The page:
Argentina, once South America’s second-largest economy, is contending with its third sovereign debt default in less than 30 and its second this century.
The latest default is predictably pressuring the Global X FTSE Argentina 20 ETF (ARGT) . ARGT, the lone Argentina ETF, is off 6.1% in the past month. However, ARGT still maintains a double-digit year-to-date gain and some investors are finding opportunities in Argentine equities despite the latest sovereign default.
Inflows into ARGT “ h ave pushed total assets to about $36 million, according to data compiled by Bloomberg, report Boris Korby and Jenna M. Dagenhart for the newswire. About 60,000 shares, or $1.3 million, of the ETF changed hands daily over the last 30 days, Bloomberg reported.
ARGT had $34.6 million in assets under management as of Aug. 6, according to Global X data. That is up $1 million from July 30, the day Argentina officially defaulted. [Argentina ETF Shrugs Off Default Woes]
Last month, Third Point’s Dan Loeb said he believes Argentina will reach an agreement with its creditor and noted he is bullish on YPF (YPF). The energy company is ARGT’s second-largest holding at a weight of nearly 12%.
Other hedge funds are snatching up shares of Argentine companies, as well. According to regulatory filings, the hedge funds have acquired holdings in U.S.-listed Argentine shares, including YPF S.A. (YPF), Petrobras Argentina, Telecom Argentina and Banco Frances.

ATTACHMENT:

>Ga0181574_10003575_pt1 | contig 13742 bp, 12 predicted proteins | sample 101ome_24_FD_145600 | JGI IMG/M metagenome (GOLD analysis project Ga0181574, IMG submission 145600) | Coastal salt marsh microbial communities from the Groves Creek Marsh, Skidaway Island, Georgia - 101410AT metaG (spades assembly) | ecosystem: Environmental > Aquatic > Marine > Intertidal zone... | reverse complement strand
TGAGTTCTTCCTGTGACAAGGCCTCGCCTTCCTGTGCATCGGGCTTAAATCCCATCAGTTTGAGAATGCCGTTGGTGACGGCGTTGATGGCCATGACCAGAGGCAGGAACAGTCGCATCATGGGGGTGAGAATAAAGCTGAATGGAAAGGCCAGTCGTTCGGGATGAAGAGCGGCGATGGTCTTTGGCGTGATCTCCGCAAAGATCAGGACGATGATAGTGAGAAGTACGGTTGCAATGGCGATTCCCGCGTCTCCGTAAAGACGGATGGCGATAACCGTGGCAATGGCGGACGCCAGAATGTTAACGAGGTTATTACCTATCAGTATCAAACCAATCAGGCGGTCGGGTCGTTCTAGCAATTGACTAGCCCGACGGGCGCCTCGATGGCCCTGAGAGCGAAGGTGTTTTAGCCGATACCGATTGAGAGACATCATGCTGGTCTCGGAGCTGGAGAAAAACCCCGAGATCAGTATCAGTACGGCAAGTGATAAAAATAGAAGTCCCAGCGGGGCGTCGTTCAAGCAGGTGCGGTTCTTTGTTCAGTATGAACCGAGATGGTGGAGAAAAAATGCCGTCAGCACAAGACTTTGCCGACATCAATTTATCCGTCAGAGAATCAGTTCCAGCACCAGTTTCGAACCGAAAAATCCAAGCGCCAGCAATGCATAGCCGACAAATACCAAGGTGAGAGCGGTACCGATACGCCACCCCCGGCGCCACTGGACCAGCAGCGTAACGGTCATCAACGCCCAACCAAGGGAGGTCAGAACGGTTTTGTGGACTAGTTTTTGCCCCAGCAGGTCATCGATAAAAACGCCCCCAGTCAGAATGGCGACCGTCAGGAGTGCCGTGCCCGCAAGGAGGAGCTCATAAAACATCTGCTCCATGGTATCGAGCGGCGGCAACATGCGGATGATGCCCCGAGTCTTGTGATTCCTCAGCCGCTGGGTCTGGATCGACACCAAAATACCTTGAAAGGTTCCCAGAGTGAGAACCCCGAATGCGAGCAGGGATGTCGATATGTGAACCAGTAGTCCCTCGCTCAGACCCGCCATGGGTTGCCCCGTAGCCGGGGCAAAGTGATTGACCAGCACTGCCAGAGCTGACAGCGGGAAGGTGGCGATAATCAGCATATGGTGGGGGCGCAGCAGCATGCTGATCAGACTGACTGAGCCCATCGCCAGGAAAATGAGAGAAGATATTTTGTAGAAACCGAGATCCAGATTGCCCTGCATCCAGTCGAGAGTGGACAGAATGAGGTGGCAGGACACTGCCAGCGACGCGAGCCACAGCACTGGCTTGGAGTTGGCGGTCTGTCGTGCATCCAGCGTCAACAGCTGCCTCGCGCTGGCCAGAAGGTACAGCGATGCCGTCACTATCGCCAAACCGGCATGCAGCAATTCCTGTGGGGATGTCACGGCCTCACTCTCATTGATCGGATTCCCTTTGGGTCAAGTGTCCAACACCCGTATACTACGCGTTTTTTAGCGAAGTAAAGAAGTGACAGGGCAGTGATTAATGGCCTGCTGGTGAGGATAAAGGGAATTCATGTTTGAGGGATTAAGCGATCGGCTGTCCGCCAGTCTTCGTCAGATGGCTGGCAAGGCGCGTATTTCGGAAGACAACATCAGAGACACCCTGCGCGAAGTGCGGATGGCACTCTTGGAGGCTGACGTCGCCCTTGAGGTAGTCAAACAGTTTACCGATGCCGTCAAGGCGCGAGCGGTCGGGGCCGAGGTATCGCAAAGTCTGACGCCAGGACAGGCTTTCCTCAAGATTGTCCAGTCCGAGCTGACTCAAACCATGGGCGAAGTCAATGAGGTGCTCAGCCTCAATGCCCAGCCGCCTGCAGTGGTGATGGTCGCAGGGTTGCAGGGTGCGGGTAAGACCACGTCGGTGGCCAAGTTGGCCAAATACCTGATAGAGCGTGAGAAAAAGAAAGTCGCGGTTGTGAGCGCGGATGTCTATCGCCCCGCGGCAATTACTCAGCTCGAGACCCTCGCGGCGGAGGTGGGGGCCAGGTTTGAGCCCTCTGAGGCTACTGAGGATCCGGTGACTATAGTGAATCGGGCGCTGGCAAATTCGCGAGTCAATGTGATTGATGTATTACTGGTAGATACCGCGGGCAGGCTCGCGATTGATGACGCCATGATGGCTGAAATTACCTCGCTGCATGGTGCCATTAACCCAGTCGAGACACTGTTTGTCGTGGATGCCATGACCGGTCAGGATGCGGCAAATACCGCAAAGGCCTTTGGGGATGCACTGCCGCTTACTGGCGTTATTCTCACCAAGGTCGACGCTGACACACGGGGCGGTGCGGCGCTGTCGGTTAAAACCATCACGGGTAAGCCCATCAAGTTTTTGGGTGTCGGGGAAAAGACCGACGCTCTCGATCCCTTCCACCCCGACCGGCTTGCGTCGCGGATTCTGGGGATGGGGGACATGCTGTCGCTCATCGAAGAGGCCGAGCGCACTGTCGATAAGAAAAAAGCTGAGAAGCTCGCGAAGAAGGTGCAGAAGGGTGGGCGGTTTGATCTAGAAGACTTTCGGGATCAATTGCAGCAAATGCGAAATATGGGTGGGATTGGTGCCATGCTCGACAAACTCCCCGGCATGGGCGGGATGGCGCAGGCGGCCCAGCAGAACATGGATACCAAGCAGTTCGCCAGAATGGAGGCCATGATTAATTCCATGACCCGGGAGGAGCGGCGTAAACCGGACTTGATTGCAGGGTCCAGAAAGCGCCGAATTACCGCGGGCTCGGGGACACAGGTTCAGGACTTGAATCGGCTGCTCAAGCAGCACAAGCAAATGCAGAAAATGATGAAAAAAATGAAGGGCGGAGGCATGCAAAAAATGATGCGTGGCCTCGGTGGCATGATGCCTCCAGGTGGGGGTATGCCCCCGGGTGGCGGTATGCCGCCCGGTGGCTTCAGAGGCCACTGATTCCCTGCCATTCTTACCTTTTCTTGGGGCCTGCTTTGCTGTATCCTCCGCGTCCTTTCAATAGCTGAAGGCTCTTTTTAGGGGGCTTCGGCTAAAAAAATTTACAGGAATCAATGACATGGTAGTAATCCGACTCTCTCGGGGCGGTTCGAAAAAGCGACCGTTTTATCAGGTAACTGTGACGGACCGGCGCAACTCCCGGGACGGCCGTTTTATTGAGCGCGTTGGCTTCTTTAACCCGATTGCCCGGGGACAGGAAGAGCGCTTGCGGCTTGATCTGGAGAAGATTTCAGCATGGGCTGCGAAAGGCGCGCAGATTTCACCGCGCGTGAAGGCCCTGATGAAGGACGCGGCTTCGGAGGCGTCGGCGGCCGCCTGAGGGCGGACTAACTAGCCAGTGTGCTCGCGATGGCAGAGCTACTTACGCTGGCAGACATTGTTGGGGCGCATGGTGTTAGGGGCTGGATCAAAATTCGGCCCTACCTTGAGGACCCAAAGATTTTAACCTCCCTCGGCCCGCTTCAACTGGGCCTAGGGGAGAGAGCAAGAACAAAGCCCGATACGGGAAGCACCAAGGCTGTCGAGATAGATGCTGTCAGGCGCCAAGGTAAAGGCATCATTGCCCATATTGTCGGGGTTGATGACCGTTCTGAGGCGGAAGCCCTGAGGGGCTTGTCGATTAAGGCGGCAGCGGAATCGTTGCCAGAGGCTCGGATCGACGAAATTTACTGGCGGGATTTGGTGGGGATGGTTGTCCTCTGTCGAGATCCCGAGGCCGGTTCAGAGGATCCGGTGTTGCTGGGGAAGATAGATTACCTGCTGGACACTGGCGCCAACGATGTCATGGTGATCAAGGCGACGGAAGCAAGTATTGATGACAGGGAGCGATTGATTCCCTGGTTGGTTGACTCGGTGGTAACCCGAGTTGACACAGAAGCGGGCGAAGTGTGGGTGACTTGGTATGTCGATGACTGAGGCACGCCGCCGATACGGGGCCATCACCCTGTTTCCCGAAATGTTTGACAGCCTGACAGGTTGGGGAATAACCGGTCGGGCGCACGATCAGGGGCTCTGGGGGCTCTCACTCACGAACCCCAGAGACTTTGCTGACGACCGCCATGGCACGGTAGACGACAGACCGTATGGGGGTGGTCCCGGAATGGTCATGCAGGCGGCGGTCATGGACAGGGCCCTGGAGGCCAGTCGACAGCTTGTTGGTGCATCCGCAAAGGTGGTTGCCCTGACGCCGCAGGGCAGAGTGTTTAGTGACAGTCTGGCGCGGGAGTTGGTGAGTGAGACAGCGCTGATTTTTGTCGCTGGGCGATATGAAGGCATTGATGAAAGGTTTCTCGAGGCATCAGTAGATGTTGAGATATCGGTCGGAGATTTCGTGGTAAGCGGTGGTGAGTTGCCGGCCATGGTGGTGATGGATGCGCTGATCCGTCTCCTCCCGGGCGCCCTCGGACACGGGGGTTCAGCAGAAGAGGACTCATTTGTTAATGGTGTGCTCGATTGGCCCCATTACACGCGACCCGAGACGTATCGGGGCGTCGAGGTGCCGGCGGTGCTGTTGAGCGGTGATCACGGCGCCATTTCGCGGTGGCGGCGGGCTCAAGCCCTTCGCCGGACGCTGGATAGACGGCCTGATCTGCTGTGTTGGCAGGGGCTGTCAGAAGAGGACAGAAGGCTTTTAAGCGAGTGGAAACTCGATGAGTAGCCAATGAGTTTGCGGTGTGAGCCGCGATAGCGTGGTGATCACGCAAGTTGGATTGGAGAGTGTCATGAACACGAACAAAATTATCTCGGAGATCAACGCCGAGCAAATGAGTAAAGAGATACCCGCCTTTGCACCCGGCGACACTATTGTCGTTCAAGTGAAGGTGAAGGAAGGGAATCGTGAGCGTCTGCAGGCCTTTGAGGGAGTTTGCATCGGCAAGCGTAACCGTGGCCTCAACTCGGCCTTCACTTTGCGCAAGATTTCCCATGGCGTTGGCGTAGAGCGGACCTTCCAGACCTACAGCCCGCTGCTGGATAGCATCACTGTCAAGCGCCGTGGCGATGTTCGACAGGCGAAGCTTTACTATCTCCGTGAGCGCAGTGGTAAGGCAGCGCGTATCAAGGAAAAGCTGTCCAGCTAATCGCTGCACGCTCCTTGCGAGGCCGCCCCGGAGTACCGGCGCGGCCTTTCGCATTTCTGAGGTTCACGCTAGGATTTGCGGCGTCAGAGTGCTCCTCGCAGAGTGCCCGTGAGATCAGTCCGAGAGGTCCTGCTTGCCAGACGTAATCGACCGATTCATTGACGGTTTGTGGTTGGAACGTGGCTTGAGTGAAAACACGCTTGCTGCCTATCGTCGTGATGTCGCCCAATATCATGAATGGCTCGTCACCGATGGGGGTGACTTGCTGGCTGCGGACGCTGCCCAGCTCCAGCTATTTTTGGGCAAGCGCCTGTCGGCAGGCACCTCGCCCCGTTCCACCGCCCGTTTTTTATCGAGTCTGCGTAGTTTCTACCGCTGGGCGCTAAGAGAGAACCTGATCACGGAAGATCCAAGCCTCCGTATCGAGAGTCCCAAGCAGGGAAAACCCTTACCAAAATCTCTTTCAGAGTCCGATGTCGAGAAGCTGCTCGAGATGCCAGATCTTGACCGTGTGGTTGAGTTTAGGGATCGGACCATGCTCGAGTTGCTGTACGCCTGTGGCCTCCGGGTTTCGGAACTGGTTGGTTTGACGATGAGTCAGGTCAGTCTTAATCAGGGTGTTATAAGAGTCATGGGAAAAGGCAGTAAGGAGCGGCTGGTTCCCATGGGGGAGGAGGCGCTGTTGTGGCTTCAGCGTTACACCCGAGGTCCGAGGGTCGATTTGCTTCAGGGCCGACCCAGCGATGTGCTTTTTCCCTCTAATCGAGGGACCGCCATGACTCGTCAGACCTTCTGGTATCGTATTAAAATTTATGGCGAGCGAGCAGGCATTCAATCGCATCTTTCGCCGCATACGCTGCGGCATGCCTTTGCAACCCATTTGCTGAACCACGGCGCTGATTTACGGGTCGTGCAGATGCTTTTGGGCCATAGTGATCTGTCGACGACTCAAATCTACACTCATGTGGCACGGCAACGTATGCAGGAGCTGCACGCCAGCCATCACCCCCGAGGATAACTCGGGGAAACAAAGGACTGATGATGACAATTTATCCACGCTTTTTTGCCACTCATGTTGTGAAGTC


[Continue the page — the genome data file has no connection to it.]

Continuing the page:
Earlier this year, Michael Novogratz, president of Fortress Investments, suggested that Argentina was one of their countries seen as “so bad, they’re good,” pointing to a potential buying opportunity in the event of a default. [Hedge Funds Race Into Argentine Stocks]
In addition to ARGT, 22 other ETFs have exposure to Argentina. With a 14.4% to the country, the Guggenheim Frontier Markets ETF (FRN) has the next largest Argentina exposure after ARGT. ARGT is expected to transition to an index from MSCI later this month.
Global X FTSE Argentina 20 ETF